An Introduction to Ernst Fuchs

Daniel Mirante

Added on September 9, 2023

Ernst Fuchs was an extraordinarily talented and multifaceted Austrian artist born on February 13, 1930. He was a master of several mediums including painting, drawing, printmaking, and sculpture, and he also ventured into architecture, stage designing, poetry, and singing. Fuchs was a pivotal figure in the Vienna School of Fantastic Realism. His legacy places him as one of the pivotal founders of contemporary visionary art and one of the great preservers and reinvigorators of the timeless legacy of sacred art.

Triumph of the Unicorn, Ernst Fuchs
Triumph of the Unicorn, Ernst Fuchs

Early Life and Education

Ernst Fuchs (1930-2015) was born in Vienna as an only child. His father, Maximilian Fuchs was the son of an orthodox Jewish family, turned down a career as a Rabbi and married a Christian woman. When the Nazis occupied Austria in 1938, Maximilian emigrated to Shanghai. Ernst Fuchs early childhood years were spent in an increasingly turbulent Austria as the Nazi party rose to power. Through a series of protections including his mother’s initative to baptise him as a Roman Catholic, he escaped the most intense persecution.

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During his teenage years, he embarked on his artistic journey, initially studying sculpture under Emmy Steinbock in 1943. He moved on to attend the St. Anna Painting School in 1944.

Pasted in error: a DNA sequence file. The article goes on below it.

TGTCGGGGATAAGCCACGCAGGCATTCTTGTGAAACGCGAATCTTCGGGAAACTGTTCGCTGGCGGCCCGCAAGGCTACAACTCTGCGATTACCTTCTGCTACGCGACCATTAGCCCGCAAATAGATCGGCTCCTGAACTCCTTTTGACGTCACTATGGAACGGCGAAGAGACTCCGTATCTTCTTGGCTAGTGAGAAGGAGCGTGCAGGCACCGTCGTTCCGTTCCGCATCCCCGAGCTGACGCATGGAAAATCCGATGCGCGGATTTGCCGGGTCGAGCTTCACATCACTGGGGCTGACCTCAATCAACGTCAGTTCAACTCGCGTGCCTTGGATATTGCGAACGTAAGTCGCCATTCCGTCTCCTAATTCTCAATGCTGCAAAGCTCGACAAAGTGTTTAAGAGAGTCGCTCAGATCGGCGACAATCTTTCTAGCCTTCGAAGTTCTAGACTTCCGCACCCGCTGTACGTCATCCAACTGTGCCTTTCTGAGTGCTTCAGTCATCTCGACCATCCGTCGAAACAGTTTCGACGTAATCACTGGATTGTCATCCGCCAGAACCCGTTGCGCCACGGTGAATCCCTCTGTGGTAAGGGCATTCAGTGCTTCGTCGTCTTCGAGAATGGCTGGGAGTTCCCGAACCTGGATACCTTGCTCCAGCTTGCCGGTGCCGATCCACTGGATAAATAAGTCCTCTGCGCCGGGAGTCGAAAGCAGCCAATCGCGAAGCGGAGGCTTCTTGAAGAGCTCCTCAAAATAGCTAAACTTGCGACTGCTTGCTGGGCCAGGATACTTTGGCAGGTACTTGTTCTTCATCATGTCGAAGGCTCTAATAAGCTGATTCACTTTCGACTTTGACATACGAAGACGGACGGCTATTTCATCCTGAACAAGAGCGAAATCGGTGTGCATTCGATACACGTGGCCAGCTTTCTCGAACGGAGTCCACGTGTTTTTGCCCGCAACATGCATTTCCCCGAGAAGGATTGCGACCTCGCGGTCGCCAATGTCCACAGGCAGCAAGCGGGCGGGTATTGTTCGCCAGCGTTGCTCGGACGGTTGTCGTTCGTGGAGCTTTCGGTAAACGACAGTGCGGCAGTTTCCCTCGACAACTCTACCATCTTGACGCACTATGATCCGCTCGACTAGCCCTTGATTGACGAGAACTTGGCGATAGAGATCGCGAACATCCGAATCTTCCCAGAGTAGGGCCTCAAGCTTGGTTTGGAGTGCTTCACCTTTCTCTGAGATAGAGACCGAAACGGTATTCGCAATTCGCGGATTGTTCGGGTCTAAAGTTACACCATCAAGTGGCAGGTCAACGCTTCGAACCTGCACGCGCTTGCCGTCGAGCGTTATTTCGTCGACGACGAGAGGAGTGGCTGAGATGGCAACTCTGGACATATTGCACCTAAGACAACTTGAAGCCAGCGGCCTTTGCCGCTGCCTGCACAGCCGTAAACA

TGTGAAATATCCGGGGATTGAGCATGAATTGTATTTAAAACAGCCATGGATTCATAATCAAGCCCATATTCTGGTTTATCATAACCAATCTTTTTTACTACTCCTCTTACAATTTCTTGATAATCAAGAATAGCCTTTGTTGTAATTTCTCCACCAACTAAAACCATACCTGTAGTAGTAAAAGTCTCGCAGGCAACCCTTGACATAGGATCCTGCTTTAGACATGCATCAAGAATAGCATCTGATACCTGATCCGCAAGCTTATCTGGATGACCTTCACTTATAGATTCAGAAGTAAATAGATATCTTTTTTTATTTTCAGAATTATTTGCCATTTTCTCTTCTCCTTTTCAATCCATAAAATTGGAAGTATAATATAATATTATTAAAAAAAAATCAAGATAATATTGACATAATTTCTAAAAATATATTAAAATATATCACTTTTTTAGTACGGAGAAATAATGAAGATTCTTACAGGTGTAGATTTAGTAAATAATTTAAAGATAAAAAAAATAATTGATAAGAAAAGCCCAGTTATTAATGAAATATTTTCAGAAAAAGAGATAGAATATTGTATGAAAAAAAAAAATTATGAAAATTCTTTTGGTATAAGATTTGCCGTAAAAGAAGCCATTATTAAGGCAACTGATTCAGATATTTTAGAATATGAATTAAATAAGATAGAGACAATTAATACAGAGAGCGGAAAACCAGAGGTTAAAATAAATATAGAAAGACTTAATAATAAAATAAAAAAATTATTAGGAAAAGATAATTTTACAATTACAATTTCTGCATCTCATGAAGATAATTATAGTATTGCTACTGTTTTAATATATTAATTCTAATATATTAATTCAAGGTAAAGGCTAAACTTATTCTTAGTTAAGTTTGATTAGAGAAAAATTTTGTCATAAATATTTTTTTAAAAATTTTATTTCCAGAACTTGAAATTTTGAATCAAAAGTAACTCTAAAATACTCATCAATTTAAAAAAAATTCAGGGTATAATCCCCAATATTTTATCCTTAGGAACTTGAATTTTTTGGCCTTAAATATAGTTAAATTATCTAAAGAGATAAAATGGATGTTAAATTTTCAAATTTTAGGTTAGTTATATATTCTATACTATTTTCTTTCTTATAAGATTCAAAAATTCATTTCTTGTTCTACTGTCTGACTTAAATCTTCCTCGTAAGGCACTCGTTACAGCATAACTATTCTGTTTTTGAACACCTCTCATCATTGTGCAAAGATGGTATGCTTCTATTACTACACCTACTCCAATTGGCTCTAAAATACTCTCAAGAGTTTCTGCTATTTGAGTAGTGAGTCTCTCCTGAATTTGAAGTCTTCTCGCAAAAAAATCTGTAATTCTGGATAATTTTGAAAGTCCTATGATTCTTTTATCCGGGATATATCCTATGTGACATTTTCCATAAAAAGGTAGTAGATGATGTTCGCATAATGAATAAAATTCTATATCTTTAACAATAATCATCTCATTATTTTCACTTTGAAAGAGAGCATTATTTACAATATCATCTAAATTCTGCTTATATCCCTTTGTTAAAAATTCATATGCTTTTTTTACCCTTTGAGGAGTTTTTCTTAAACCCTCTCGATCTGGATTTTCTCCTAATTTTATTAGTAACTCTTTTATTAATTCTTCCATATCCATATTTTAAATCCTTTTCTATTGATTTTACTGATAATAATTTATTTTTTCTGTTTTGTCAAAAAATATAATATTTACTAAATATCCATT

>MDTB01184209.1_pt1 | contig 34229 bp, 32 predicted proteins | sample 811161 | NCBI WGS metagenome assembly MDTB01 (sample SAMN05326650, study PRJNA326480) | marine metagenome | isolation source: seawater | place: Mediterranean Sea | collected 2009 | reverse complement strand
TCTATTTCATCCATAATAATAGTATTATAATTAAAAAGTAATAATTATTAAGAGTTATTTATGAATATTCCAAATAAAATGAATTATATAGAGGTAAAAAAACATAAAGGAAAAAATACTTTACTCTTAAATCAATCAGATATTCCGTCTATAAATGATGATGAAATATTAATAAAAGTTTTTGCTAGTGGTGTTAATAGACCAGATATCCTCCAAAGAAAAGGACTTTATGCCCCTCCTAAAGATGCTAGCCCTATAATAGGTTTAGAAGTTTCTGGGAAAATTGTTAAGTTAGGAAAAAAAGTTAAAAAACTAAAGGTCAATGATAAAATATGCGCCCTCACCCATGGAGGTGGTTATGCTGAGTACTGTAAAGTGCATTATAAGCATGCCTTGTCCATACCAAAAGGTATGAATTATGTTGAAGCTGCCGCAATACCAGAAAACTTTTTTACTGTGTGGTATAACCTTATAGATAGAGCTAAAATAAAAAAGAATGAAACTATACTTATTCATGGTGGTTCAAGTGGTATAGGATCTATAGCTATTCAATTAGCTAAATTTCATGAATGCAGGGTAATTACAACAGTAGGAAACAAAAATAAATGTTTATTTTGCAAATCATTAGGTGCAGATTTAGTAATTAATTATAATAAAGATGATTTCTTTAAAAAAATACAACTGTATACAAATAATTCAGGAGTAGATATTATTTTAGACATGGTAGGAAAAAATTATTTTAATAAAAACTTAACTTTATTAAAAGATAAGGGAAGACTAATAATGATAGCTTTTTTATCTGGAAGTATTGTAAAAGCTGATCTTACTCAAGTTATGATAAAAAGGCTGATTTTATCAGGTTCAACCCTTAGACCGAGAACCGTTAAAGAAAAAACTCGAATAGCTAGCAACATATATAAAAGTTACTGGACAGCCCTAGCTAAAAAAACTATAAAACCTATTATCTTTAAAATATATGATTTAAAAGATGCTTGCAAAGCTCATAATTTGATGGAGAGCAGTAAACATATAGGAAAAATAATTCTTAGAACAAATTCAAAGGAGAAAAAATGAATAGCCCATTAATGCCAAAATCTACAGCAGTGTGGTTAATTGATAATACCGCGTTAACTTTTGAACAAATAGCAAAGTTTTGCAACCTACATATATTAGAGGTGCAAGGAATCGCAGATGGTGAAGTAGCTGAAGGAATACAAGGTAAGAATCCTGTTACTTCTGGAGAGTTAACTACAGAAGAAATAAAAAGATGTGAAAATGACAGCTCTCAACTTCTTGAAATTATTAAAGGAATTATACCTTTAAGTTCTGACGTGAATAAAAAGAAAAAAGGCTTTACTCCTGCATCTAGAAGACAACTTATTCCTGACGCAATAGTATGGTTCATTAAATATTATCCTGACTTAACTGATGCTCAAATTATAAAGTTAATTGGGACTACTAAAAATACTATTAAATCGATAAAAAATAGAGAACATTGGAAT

University Education

When Fuchs entered the Akademie der Bildenden Künste (the Academy of Fine Arts) in Vienna in 1945, he began his studies under Professor Robin C. Anderson. However, it was his subsequent move to the class of Albert Paris von Gütersloh that would leave a lasting impression on his work. Under Gütersloh’s mentorship, Fuchs was encouraged to explore the technical mastery of the old masters, a journey that led him to delve into Max Doerner.

Max Doerner was renowned for his deep understanding of historical painting techniques, which he elucidated in his book “The Materials of the Artist and Their Use in Painting.” This guide became an essential resource for artists looking to explore the meticulous techniques employed by the Renaissance masters, among others. By advising Fuchs to study Doerner’s teachings, Gütersloh helped to steer Fuchs on a path that would see him revive ancient techniques, such as the mischtechnik—a method involving the layering of egg tempera and oil glazes to achieve deep luminosity and intricate details. This advice set the stage for Fuchs to explore and eventually master a technique that would become central to his artistic style.

The Spirit Of Mercury, 1954, 62×47 cm by Ernst Fuchs
The Spirit Of Mercury, 1954, 62×47 cm by Ernst Fuchs

The Vienna School of Fantastic Realism

1945 was also the pivotal year when Fuchs met other like-minded young artists whom were attending the Academy around the same period. Their shared interest in fusing the boundaries of reality and dream, tradition and innovation became the cornerstone of their alliance.

These artists include:

The founding members of this movement were: